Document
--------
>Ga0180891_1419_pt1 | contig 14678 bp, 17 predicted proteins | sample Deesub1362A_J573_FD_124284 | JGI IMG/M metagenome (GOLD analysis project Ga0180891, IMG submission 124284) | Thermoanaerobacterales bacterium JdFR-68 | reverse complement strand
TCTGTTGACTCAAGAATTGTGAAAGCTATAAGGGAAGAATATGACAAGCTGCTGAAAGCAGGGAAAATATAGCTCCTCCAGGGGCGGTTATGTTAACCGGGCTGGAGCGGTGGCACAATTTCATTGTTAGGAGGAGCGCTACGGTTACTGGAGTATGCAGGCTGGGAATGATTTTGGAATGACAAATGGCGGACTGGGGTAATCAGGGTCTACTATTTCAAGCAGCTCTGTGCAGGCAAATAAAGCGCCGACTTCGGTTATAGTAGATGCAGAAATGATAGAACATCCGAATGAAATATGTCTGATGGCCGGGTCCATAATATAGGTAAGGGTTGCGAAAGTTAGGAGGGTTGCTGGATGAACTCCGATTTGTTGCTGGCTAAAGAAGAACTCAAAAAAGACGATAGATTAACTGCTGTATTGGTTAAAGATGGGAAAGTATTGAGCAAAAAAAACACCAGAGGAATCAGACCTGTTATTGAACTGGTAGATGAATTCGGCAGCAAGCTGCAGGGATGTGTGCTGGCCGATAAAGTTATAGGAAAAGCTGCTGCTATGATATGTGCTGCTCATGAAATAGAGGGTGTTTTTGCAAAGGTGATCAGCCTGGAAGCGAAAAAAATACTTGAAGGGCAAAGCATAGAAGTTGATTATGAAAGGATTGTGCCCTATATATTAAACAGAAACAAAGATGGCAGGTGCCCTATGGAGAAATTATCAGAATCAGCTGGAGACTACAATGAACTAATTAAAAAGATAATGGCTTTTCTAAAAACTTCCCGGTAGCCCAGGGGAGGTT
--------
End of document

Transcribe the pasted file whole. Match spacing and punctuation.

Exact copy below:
>Ga0180891_1419_pt1 | contig 14678 bp, 17 predicted proteins | sample Deesub1362A_J573_FD_124284 | JGI IMG/M metagenome (GOLD analysis project Ga0180891, IMG submission 124284) | Thermoanaerobacterales bacterium JdFR-68 | reverse complement strand
TCTGTTGACTCAAGAATTGTGAAAGCTATAAGGGAAGAATATGACAAGCTGCTGAAAGCAGGGAAAATATAGCTCCTCCAGGGGCGGTTATGTTAACCGGGCTGGAGCGGTGGCACAATTTCATTGTTAGGAGGAGCGCTACGGTTACTGGAGTATGCAGGCTGGGAATGATTTTGGAATGACAAATGGCGGACTGGGGTAATCAGGGTCTACTATTTCAAGCAGCTCTGTGCAGGCAAATAAAGCGCCGACTTCGGTTATAGTAGATGCAGAAATGATAGAACATCCGAATGAAATATGTCTGATGGCCGGGTCCATAATATAGGTAAGGGTTGCGAAAGTTAGGAGGGTTGCTGGATGAACTCCGATTTGTTGCTGGCTAAAGAAGAACTCAAAAAAGACGATAGATTAACTGCTGTATTGGTTAAAGATGGGAAAGTATTGAGCAAAAAAAACACCAGAGGAATCAGACCTGTTATTGAACTGGTAGATGAATTCGGCAGCAAGCTGCAGGGATGTGTGCTGGCCGATAAAGTTATAGGAAAAGCTGCTGCTATGATATGTGCTGCTCATGAAATAGAGGGTGTTTTTGCAAAGGTGATCAGCCTGGAAGCGAAAAAAATACTTGAAGGGCAAAGCATAGAAGTTGATTATGAAAGGATTGTGCCCTATATATTAAACAGAAACAAAGATGGCAGGTGCCCTATGGAGAAATTATCAGAATCAGCTGGAGACTACAATGAACTAATTAAAAAGATAATGGCTTTTCTAAAAACTTCCCGGTAGCCCAGGGGAGGTT